After much seeking of God, and many sessions with a Christian psychologist, it finally came down to what I believed about God: did I believe God loved me and that God wanted the best for me? Did I trust God? I had always thought I trusted God, but this - this was life shattering. Could I trust God in this?  I slowly began to realize that yes, I could - I could believe God loved me and I could trust God for my life. So I said, “I trust you, Lord,” and suddenly I felt a weight lift off from my chest, a weight I didn’t even know I was carrying. I felt free - free from having to have the answers, free from having to pray for my healing. If I trusted God, then either the healing would come or it wouldn’t, and either way, I knew that God was with me. I drew on the inspiration from the story in Daniel about the three Israelites who were going to be thrown into the fiery furnace if they didn’t bow down to foreign gods. My paraphrase of their expression of faith was this: “I know that God is well able to heal me, but even if He doesn’t, I will serve the Lord.”

I came to the conclusion that whatever God wanted out of my life, whatever purpose there was, my being healthy was not critical to that purpose. Apparently, God’s plan for using me for the Kingdom didn’t rely on my health or my physical strength. And I discovered that being disabled has some advantages - for one, I have the luxury of time. I have the time to spend in the mornings praying and meditating. I also discovered that God wanted me to write. And while I can’t write for very long periods of time because of my illness, I can write something each day. So I started this blog where I share my insights about what I learned in this difficult journey. And it turns out people are encouraged by what I write. And through the wonders of technology, I am able to encourage people via Facebook. Many times I’ve shared thoughts or quotes and people reply that what I shared was just what they needed to hear that day. So, even though I’m stuck in a rocking chair at home, God can, and does, still use me!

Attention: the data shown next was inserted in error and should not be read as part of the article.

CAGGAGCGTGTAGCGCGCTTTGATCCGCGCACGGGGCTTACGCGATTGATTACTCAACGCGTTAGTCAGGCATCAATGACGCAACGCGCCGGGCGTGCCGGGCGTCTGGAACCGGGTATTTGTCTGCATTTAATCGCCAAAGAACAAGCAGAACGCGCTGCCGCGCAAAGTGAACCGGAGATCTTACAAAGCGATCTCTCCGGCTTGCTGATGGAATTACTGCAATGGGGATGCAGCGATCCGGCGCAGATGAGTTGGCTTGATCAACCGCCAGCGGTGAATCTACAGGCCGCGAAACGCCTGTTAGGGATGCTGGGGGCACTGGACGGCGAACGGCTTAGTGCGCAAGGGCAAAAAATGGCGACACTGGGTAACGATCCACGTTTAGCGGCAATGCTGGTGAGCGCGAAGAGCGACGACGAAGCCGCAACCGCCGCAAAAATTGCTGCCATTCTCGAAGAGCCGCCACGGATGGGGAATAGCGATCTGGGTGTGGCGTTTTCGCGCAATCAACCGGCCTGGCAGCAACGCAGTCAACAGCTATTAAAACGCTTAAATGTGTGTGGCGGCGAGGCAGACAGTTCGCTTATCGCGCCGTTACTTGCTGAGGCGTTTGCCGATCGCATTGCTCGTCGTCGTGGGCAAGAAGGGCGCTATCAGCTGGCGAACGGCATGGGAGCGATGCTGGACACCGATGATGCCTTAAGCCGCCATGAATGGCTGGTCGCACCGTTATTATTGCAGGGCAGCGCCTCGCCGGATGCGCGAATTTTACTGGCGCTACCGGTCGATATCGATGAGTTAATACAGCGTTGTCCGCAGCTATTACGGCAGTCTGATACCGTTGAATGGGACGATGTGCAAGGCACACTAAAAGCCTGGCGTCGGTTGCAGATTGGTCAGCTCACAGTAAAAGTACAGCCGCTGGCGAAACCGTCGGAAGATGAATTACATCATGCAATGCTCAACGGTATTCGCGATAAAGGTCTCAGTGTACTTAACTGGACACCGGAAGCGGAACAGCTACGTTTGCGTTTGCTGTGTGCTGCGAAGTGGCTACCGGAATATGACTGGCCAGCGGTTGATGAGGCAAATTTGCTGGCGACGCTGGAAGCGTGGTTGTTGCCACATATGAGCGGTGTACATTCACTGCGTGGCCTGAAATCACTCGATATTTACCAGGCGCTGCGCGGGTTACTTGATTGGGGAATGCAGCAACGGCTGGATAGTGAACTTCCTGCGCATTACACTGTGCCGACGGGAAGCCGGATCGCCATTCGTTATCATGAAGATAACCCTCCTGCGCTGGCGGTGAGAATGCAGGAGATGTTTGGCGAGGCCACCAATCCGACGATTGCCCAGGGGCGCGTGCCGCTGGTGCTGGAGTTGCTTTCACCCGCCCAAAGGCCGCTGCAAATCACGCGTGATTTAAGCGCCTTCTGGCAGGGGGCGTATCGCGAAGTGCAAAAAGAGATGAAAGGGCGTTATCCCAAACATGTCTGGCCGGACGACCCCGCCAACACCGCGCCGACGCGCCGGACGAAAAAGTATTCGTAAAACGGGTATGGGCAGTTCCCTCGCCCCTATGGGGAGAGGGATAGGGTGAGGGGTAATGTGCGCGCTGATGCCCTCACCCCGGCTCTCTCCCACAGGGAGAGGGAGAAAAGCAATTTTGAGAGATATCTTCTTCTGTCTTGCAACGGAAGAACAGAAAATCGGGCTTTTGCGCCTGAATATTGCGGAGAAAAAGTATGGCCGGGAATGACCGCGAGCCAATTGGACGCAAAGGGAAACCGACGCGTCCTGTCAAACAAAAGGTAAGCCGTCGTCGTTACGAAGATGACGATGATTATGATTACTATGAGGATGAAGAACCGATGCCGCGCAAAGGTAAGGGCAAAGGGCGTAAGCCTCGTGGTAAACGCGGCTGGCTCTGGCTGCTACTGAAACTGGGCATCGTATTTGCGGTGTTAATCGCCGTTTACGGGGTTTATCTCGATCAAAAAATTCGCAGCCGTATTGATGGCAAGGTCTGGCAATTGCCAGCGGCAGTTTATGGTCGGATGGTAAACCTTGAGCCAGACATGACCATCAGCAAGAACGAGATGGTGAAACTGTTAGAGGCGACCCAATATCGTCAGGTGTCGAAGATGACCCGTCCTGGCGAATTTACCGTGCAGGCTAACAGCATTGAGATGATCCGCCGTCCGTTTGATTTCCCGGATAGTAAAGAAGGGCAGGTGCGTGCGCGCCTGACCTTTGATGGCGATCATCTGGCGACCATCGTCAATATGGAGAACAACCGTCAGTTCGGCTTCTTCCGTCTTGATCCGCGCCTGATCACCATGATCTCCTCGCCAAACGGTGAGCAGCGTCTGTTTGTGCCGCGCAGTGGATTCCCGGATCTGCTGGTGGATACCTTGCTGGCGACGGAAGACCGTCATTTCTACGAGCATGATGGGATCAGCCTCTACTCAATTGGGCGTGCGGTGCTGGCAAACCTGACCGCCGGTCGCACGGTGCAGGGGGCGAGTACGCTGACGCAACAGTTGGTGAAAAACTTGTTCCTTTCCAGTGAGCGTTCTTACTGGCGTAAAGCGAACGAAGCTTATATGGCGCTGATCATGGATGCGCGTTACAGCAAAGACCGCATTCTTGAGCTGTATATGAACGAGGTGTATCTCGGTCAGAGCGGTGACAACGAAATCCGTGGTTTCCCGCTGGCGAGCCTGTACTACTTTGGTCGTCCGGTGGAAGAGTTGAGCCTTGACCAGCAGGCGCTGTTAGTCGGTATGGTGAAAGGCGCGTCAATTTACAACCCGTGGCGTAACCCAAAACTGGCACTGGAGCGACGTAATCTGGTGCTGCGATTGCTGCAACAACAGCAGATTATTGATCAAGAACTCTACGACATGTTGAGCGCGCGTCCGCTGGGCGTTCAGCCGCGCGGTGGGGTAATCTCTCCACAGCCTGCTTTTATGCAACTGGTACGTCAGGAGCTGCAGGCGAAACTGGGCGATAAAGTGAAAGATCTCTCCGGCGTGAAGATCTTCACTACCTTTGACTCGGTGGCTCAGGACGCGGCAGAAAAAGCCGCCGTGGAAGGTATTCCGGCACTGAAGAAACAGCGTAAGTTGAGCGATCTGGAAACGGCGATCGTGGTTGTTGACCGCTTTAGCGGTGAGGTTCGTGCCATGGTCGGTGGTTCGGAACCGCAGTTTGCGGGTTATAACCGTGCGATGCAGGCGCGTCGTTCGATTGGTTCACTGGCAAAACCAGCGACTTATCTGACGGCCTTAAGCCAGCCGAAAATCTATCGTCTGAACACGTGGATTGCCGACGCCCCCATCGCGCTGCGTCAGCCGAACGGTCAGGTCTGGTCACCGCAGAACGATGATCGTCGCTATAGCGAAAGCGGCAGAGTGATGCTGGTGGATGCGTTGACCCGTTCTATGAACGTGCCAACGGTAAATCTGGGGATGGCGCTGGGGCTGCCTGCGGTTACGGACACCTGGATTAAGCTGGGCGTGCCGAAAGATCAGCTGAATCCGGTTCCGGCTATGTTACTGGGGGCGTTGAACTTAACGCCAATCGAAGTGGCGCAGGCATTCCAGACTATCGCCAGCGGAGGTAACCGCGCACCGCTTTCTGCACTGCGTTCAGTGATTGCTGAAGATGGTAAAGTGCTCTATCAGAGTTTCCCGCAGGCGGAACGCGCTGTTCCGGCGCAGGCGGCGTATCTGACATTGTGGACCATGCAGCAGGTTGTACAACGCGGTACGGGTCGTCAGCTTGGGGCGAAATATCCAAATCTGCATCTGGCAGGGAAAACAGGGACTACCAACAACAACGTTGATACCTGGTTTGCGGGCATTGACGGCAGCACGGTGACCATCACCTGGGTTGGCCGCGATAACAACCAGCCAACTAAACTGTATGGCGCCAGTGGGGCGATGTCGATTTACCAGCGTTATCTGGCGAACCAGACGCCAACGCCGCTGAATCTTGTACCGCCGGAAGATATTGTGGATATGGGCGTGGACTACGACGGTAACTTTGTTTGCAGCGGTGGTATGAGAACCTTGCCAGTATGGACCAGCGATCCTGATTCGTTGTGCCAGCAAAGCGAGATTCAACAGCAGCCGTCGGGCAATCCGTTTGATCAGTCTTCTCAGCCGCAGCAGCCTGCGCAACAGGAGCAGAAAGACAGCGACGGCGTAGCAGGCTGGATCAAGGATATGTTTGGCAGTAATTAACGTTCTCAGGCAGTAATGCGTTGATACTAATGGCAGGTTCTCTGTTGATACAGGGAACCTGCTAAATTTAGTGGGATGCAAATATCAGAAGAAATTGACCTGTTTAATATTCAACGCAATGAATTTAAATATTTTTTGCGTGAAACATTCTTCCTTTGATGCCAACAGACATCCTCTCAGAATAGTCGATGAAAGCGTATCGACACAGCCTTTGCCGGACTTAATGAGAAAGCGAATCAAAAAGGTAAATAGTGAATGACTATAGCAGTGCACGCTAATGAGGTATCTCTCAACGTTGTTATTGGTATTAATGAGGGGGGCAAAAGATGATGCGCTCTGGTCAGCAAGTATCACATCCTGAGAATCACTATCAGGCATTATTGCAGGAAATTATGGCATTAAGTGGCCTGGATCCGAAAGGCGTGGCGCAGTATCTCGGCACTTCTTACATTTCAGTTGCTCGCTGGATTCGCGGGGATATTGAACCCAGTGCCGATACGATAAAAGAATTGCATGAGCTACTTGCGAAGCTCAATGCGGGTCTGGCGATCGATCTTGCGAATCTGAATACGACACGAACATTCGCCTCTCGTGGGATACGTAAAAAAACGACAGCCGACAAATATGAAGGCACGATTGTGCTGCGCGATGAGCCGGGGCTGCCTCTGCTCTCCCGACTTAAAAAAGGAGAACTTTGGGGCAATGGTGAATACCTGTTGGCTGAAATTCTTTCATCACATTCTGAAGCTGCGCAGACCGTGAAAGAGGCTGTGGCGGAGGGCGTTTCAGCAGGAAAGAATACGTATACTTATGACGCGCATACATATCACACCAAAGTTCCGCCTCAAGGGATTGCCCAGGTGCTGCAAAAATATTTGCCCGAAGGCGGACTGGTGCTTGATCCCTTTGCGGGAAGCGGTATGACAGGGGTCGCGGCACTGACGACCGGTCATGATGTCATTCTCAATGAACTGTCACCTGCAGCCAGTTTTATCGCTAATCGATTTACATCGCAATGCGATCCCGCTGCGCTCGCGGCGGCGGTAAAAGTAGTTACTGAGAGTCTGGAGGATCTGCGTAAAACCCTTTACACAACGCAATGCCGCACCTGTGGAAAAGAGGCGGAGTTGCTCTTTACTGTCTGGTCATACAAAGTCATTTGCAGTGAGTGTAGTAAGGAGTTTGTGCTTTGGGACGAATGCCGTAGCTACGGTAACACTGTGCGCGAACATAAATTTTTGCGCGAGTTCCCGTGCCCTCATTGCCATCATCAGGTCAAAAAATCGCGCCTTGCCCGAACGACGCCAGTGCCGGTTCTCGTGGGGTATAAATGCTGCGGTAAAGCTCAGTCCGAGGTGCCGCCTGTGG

I could remain angry, bitter, and confused as to why God doesn’t heal me. I could live daily with questions and spiritual unrest. But I choose to trust that God is who He says He is - that He is love and He is trustworthy. I choose to live in faith, trusting God to care for me and to help me each and every day. While I still would love to have a healing miracle, God has given me a different miracle: God has given me peace. And that is truly a gift!

Saturday, August 19, 2017

Speak Up, Speak Out, Speak Life

Proverbs 18:21 - the tongue has the power of life and death
Proverbs 31:9 - speak  up and judge fairly, defend the rights of the oppressed
Isaiah 1:17 - learn to do good, seek justice, help the oppressed, defend the cause of orphans fight for the rights of widows

I have been contemplating the importance of speech, lately. Given the political and social climate in the U.S. since even before the election, where hate speech has become rampant, and our own president insults and degrades others, I’ve thought a lot about the power of speech, both good and bad, and what my own speech might look like as a result. 

We all know that words can hurt. And we all know that when the speech of our leaders is degrading, insulting, and even hateful, then those people who have long harbored hateful feeling feel emboldened to speak up, themselves. It is no wonder that every day we see some video posted on social media of some white person shouting to a racial or religious minority to “go back to where you came from!” It’s no wonder that we literally have Nazis marching in our streets, spewing hatred and bile.

So, to fight this, I’ve been speaking up and speaking out. I call out racist or bigoted posts or comments on Facebook. I speak the truth about God’s love for every single person on the planet. (See Proverbs 31:9 and Isiah 1:17) Even further, I am endeavoring to spread love and peace through my daily interactions with strangers - I compliment the checker at the grocery store on her earrings; I tell someone I like their hat or their tattoo. I just try to be nice to people, as a counterbalance to all the anger and hate that is in social discourse right now. It may not seem like much, but if I do believe that the tongue truly has the power of life or death, as it says in Proverbs 18:21.

So speak. Speak up. Speak out. Speak life.

(This post is part of Five Minute Friday.)